Western Australia halts state funding for shark tagging and tracking

Government’s move criticised in state’s legislature by opposition parties

By DTE Staff
Last Updated: Saturday 04 July 2015

Great white shark in captivity at Monterey Bay aquarium (Source: Wikimedia Commons)

The government of the Australian state of West Australia has been criticised by the opposition in the state legislature for stopping funding to shark tracking and tagging, a report in The Guardian has said.

The Department of Fisheries of West Australia was allocated $2 million for shark tagging and tracking for the financial years of 2014 and 2015.

But the fisheries minister, Ken Baston, said the project had ended because researchers believed enough sharks had been tagged for behaviour analysis. Baston said the shark monitoring network, which keeps track of more than 600 sharks off the West Australia coast, would continue to operate and that the department would tag more sharks if the opportunity arose during normal business.
However, opposition parties cried foul at the move.

Greens party MP Lynn MacLaren said the tagging and tracking program was “one of the few aspects of the government’s shark hazard policy last year that made sense”.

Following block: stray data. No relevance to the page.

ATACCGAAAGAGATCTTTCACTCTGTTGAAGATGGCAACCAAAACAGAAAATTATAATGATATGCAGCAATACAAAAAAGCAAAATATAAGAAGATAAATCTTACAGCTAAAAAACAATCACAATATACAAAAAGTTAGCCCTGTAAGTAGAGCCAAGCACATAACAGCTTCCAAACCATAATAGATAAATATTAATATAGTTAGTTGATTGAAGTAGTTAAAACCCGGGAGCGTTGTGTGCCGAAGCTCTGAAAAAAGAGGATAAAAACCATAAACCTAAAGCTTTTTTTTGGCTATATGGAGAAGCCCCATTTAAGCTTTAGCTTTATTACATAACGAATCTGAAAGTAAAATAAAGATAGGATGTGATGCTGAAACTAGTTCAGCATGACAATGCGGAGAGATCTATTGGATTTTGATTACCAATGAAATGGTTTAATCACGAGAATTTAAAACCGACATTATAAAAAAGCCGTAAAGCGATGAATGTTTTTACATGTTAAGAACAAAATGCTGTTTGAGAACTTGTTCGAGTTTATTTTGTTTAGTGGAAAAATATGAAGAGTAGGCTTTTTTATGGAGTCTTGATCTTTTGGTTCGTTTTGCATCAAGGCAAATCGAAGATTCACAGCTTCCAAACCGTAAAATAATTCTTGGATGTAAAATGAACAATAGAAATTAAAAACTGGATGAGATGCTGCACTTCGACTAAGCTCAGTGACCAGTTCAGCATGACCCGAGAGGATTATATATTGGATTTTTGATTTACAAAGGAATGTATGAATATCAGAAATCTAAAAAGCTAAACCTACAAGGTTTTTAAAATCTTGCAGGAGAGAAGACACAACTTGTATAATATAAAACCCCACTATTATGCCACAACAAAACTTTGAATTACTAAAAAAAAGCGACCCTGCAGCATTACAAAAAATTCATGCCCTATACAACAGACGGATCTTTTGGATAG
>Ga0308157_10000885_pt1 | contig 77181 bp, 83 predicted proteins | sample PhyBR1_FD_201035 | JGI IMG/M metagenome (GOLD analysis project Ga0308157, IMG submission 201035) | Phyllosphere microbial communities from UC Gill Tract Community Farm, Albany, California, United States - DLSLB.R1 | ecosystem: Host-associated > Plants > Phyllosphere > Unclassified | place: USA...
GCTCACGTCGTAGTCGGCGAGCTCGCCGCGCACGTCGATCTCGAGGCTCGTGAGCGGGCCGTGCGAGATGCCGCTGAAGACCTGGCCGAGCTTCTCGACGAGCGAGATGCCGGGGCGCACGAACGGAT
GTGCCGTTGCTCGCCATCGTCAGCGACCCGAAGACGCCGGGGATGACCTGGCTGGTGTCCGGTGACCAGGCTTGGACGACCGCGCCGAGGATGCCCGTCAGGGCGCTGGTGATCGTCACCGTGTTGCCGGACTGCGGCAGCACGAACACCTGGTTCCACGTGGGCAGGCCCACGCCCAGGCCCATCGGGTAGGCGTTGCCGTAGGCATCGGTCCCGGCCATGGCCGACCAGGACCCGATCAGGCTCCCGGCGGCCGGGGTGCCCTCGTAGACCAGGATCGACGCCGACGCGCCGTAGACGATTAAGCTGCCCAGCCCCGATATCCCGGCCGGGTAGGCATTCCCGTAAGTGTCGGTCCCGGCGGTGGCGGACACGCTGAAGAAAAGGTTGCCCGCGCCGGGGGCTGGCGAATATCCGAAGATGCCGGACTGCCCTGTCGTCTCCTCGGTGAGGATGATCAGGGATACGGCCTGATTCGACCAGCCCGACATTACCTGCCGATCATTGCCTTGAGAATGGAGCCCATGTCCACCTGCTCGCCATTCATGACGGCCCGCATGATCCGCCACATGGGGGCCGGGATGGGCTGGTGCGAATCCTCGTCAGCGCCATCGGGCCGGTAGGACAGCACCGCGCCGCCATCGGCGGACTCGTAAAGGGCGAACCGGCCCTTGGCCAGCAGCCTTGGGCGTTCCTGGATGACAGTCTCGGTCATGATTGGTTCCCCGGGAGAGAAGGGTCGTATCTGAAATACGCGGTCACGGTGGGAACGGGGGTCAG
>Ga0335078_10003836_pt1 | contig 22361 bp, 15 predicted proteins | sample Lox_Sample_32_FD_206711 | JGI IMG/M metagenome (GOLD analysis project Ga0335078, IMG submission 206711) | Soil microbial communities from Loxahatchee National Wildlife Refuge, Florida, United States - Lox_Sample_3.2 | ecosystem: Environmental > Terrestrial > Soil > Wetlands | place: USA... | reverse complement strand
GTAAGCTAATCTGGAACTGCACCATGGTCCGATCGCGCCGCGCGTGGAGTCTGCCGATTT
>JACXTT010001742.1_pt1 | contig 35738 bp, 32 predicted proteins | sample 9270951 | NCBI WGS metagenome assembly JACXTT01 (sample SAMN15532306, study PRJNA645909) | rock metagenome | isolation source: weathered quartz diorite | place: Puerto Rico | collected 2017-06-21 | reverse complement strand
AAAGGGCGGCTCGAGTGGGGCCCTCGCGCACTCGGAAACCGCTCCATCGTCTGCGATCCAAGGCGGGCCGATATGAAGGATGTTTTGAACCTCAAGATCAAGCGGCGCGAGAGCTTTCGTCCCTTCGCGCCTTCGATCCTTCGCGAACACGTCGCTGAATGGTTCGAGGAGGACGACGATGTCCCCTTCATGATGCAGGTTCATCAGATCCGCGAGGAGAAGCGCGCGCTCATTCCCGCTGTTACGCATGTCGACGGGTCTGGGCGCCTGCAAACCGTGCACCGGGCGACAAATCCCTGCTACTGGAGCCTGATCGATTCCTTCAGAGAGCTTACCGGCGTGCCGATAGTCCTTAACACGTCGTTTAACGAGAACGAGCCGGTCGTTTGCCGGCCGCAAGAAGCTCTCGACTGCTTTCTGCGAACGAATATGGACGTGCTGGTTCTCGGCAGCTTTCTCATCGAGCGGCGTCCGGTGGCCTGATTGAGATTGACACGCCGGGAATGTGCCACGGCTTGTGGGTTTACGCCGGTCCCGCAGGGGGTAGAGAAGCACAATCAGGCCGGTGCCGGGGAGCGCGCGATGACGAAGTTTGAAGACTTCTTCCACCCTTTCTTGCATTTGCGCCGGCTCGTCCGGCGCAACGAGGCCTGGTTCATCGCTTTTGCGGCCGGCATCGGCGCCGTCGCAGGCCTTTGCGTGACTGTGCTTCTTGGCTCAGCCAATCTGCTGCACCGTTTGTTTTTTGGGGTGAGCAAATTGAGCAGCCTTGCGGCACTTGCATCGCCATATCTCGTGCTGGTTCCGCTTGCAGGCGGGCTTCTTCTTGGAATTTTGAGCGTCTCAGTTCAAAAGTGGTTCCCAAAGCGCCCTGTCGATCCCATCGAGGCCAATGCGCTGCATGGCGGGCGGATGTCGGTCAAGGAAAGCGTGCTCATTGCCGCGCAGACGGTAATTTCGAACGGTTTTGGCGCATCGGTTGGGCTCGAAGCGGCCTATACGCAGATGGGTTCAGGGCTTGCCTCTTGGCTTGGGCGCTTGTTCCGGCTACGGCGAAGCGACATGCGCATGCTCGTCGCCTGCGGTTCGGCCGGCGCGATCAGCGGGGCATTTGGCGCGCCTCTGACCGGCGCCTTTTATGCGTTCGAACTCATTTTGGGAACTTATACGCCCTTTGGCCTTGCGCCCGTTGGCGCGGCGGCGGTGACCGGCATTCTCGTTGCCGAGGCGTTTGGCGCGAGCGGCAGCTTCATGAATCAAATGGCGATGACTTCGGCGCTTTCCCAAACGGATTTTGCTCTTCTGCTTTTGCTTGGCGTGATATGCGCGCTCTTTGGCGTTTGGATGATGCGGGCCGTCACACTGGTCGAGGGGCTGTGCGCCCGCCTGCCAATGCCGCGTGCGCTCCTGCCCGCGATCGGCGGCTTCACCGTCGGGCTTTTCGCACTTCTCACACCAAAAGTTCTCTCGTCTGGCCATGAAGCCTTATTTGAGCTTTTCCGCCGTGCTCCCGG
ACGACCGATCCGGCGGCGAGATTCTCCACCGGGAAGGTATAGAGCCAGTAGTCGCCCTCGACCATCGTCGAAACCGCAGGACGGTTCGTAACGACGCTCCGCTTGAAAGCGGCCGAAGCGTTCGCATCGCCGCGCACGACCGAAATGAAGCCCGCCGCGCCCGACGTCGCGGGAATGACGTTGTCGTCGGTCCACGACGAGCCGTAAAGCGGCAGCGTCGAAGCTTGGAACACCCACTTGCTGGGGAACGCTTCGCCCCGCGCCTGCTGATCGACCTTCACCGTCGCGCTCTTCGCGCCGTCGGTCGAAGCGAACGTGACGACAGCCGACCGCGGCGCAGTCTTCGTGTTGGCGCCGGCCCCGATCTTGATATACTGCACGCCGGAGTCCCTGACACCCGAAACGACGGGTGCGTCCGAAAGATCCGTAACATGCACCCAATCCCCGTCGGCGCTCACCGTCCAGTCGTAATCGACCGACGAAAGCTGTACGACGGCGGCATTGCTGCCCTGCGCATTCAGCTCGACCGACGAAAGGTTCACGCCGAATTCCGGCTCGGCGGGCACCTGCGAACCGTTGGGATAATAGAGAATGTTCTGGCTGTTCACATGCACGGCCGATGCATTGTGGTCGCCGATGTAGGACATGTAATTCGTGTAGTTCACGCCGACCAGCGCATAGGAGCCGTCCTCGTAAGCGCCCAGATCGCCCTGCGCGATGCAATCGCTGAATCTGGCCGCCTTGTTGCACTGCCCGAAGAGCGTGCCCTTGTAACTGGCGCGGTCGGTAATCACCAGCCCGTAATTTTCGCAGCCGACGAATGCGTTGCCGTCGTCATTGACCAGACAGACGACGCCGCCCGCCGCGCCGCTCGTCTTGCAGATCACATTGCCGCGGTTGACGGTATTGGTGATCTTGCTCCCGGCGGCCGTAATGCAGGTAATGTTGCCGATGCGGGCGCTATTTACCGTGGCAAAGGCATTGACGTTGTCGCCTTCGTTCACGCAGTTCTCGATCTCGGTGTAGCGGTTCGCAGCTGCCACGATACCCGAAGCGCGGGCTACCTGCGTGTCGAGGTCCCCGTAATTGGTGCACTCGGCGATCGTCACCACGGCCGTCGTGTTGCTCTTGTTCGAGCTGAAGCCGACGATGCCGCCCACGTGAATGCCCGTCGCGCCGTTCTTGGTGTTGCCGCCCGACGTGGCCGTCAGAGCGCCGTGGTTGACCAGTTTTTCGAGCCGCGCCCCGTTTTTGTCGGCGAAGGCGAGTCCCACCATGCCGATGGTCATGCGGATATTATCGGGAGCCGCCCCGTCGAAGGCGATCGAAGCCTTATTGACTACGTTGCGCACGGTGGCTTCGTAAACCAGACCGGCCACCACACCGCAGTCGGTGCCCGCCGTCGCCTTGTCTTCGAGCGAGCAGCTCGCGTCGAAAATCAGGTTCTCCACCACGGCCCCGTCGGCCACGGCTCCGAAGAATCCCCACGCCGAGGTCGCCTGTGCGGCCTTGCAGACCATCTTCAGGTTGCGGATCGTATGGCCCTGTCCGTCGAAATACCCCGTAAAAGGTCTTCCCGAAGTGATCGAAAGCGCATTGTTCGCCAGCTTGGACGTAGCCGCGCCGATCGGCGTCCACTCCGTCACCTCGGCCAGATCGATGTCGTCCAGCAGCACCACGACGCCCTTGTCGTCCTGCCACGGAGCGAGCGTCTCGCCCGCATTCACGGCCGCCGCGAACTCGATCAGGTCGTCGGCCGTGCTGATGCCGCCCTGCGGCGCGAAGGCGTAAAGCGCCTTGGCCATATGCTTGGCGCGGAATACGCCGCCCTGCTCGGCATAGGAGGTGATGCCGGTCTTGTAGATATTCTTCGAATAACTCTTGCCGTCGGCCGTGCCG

“The term ‘white elephant’ comes to mind when I think of those expensive receivers left in the ocean without anyone to maintain them. Presumably, the government has decided that finding out more about great white sharks and their behaviour is no longer important. If that is the case, the government has not got a leg to stand on if it wants to kill any more of them,” MacLaren said.
The opposition spokesperson on fisheries, Dave Kelly, said he was “staggered”.

“Throughout the whole shark debate, we have called for a calm response that is guided by science to reduce the risk to swimmers,” he said. “That means aerial patrols and a strong tagging and monitoring programme.

“We should be increasing resources in this area, not taking them away,” he added.

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